Debugging RNAseq - (ii) Core Concept - Expectation Maximization

Debugging RNAseq - (ii) Core Concept - Expectation Maximization

We recently started a series on debugging RNAseq analysis. At presest, the programs used for analysis are used as black boxes, and the results are taken on faith. This becomes a problem, when the known genes do not show up as expected. Does that mean the prior knowledge is wrong, or the samples are prepared incorrectly, or some parameters/assumptions in the analysis programs are incorrect? Moreover, who will debug the analysis - bioinformaticians reading all relevant biology papers, or biologists learning about the analysis step?

In my opinion, the later group can and should take responsibility. In these posts, I like to first explain the main concepts behind the “black boxes” in simple language and then give a set of simple code-snippets to make sense of the analysis steps. Speaking of concepts, we will focus on four topics -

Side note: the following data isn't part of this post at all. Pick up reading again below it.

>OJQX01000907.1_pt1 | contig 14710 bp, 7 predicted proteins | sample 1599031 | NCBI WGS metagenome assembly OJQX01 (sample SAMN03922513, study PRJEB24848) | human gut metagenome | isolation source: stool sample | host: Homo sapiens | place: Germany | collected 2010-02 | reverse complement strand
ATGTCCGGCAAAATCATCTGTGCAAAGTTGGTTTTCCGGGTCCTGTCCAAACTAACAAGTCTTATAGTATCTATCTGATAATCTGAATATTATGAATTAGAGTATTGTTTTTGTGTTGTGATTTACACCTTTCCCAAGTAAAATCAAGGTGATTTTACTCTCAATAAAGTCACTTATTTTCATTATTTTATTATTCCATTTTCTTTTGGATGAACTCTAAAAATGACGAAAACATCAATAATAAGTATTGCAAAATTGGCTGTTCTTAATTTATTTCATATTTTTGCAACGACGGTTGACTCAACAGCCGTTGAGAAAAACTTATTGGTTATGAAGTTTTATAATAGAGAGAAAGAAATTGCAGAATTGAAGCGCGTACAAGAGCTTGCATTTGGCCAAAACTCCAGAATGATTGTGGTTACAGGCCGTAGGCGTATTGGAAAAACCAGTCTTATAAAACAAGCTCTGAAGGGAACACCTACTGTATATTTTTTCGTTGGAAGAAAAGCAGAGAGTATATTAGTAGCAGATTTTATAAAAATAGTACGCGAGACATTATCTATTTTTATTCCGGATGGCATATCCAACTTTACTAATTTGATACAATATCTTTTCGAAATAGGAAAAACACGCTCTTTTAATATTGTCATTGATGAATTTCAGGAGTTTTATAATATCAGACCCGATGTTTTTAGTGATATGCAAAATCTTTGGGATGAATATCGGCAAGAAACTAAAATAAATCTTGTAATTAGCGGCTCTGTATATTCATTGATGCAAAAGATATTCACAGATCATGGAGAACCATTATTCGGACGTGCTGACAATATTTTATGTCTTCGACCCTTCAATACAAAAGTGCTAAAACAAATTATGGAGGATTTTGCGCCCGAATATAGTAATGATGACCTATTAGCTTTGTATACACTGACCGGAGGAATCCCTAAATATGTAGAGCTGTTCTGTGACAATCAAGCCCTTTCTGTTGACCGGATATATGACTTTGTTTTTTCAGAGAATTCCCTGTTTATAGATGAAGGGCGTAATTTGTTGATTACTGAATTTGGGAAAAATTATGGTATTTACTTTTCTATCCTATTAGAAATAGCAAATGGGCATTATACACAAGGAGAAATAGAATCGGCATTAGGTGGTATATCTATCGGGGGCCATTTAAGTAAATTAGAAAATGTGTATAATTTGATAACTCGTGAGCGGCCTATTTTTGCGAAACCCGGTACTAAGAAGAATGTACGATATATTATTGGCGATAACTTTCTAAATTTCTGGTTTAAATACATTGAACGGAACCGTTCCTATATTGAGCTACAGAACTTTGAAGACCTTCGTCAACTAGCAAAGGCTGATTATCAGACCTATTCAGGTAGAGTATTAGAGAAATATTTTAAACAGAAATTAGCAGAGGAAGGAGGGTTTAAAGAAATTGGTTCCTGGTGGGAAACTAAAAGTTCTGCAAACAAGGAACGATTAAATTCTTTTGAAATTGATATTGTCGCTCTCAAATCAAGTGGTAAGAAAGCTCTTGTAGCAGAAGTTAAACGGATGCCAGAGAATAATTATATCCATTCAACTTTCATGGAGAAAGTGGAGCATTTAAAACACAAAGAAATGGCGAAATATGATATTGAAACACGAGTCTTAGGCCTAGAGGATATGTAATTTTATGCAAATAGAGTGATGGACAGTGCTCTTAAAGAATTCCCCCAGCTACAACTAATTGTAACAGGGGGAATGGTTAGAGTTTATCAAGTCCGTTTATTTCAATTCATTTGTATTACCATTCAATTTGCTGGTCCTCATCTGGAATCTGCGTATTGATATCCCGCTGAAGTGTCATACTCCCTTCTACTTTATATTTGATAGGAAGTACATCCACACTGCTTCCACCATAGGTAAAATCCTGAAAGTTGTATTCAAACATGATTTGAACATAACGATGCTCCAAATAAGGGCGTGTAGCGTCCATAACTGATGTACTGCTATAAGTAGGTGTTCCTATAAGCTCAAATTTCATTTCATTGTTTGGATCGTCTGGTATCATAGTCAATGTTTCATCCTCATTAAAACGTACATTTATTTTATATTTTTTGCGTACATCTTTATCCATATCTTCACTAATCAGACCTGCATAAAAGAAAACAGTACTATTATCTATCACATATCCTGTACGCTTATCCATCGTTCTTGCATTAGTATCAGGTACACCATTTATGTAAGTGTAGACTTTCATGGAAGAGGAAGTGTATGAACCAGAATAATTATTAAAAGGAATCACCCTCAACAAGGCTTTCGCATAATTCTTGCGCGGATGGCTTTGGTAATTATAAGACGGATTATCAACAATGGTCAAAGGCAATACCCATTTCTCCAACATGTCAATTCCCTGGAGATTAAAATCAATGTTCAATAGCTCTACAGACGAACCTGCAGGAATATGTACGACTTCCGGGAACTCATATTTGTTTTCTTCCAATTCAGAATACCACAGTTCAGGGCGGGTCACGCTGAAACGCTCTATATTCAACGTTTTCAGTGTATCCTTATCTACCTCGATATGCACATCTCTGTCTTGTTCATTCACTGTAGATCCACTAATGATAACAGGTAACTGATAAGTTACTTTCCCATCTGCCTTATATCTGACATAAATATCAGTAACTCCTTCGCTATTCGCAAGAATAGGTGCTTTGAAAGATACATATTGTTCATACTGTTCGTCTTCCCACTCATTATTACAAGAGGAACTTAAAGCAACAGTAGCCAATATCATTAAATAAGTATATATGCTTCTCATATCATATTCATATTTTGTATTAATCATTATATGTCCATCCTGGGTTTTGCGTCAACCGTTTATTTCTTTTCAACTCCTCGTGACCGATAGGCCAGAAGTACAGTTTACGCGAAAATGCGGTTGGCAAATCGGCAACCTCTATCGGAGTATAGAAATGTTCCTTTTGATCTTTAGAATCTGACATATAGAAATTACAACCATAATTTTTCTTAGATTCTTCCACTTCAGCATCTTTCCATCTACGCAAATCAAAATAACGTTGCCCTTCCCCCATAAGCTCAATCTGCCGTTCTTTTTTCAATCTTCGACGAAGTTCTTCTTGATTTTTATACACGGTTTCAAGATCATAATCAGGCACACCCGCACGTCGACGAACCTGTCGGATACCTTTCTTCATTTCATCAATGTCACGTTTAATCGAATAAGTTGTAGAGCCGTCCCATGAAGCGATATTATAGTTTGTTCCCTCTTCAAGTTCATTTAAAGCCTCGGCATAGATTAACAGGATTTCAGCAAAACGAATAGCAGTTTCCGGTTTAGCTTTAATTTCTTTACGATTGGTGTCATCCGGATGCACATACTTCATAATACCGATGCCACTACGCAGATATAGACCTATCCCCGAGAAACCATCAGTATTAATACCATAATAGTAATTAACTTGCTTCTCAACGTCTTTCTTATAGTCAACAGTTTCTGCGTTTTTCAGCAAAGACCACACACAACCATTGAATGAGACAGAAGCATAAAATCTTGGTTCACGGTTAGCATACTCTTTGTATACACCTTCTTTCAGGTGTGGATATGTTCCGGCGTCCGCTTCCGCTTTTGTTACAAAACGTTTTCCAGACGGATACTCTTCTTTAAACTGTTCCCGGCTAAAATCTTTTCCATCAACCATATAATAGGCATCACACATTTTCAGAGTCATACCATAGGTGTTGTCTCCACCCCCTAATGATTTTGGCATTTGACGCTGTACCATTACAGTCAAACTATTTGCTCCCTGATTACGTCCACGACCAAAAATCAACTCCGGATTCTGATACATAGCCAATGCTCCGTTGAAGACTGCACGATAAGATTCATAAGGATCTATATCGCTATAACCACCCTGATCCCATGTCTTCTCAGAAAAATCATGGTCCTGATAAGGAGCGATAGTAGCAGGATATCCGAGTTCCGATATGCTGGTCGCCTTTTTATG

1. What do the expression analysis programs like Kallisto, Salmon, etc. do?
  2. What do the statistical analysis programs like DESeq2, edgeR, etc. do?
  3. How to make sense of and debug Trinity assemblies,
  4. Why you should avoid “GO analysis” and go for biologically meaningful alternatives.

I am assuming that the readers understand the shotgun sequencing process. In case of RNAseq, the expressed genes are split into small pieces, and the sequences of those pieces are determined by the Illumina (or other) machines. The outputs of the sequencing step are a collection of large files with data as follows -

@EAS20_8_6_1_9_1972/1 trim=6